Quantum error correction ͑QEC͒ is an essential element of physical quantum information processing systems. Most QEC efforts focus on extending classical error correction schemes to the quantum regime. The input to a noisy system is embedded in a coded subspace, and error recovery is performed via an operation designed to perfectly correct for a set of… (More)
recommendations are those of the author and are not necessarily endorsed by the United States Government. ABSTRACT To achieve high signal-to-noise ratios (SNR) while maintaining moderate sensor size, an architecture is proposed to combine several independent radar apertures into a coherently functioning unit. The proposed system utilizes several distinct… (More)
Error correction procedures are considered which are designed specifically for the amplitude damping channel. Amplitude damping errors are analyzed in the stabilizer formalism. This analysis allows a generalization of the <i>[4,1]</i> ldquoapproximaterdquo amplitude damping code. This generalization is presented as a class of <i>[2(M</i>+1),<i>M</i>] codes;… (More)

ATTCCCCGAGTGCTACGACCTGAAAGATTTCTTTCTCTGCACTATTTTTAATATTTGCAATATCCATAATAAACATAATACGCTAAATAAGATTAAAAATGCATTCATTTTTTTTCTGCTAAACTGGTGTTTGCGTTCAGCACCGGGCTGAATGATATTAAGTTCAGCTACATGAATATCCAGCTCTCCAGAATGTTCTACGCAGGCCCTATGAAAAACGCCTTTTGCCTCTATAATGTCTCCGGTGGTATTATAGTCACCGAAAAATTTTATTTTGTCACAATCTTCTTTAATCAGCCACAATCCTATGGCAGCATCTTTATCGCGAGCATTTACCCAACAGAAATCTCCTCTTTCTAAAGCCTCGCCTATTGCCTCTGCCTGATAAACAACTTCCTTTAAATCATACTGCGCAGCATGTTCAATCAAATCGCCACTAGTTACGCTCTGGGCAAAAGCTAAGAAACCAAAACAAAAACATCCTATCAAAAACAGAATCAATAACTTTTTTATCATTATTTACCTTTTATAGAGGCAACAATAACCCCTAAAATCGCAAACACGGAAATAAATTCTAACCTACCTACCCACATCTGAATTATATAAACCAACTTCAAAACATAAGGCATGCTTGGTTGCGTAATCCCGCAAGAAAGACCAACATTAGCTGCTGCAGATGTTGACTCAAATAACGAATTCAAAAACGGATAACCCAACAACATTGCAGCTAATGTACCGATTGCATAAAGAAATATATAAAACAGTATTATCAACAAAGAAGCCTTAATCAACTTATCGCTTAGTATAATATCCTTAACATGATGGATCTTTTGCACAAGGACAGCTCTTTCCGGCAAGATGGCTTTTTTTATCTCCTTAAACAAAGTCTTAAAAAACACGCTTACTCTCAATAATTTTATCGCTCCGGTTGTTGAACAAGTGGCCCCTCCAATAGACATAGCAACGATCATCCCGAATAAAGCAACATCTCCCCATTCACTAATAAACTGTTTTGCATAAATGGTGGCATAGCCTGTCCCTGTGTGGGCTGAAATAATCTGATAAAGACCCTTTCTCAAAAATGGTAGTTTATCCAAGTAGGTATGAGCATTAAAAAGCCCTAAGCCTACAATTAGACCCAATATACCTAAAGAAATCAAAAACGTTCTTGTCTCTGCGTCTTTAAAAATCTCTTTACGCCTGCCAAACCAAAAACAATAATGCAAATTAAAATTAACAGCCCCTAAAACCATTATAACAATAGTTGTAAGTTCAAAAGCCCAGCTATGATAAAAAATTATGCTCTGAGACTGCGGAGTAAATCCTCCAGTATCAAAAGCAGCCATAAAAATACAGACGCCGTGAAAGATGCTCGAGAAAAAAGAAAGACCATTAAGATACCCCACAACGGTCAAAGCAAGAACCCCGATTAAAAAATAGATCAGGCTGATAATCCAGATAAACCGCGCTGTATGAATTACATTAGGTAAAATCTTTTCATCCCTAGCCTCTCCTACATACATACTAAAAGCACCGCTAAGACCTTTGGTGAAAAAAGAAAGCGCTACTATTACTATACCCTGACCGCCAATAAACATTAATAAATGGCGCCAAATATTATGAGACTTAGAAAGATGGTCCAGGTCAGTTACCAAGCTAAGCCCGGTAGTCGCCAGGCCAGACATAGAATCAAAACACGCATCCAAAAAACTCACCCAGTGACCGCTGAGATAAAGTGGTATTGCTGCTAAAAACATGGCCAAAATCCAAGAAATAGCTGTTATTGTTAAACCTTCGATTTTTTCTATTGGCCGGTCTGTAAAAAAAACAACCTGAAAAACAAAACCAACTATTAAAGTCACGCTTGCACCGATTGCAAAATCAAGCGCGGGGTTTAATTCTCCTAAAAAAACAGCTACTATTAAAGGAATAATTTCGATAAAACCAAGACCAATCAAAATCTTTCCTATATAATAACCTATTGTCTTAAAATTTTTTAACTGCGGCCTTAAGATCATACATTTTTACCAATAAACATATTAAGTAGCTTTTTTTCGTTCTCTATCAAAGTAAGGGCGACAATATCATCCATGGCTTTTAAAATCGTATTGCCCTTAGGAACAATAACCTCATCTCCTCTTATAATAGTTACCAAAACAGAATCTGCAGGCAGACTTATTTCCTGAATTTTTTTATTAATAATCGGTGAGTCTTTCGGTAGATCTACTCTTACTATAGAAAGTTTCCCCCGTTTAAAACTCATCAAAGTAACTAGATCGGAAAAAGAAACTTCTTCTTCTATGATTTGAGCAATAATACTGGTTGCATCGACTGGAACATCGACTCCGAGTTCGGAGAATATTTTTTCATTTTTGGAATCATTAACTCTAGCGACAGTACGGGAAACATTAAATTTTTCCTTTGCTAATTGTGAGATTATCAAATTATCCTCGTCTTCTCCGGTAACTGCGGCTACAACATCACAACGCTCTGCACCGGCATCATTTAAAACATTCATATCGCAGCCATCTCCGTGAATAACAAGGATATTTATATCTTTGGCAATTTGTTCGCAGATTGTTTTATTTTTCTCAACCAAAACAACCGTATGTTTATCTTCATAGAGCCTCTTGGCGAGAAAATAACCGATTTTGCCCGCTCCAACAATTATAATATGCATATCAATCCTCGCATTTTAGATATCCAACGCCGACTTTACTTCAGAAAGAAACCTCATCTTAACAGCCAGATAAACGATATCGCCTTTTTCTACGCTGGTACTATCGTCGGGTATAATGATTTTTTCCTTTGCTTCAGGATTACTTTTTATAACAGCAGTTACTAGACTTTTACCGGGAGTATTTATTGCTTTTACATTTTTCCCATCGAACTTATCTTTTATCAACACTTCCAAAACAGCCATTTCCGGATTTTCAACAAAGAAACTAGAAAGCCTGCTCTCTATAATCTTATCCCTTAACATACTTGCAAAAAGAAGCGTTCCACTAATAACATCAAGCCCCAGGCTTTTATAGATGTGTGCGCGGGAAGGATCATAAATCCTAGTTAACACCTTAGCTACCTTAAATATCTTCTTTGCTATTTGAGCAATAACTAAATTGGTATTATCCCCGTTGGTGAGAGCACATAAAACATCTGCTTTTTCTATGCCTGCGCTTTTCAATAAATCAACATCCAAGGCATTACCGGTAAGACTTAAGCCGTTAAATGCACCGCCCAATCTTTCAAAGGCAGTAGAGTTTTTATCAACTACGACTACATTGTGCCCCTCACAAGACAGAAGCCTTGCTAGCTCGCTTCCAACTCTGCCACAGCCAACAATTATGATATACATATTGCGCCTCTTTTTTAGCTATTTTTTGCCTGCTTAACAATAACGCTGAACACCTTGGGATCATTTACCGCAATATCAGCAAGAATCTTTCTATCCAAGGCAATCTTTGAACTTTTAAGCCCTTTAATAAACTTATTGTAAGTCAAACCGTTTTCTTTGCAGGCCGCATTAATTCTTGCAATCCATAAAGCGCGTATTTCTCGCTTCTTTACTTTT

Quantum error correction (QEC) is an essential concept for any quantum information processing device. Typically, QEC is designed with minimal assumptions about the noise process; this generic assumption exacts a high cost in efficiency and performance. We examine QEC methods that are adapted to the physical noise model. In physical systems, errors are not… (More)
We propose and demonstrate a scalable high-sensitivity approach for achieving multi-rate DPSK using a single transmitter and fixed-interferometer-receiver design. Near-theoretical real-time performance is demonstrated over static and fading channels at rates from 2.4Mbps to 2.5Gbps.
Today's data-driven society demands high data rates and high-rate communication links. Addressing these needs in everything from gigabit Ethernet network connections and telephone or cable television signals to communication between spacecraft can require high bandwidth, high power, large transmit or receive apertures or both, and high receiver sensitivity.… (More)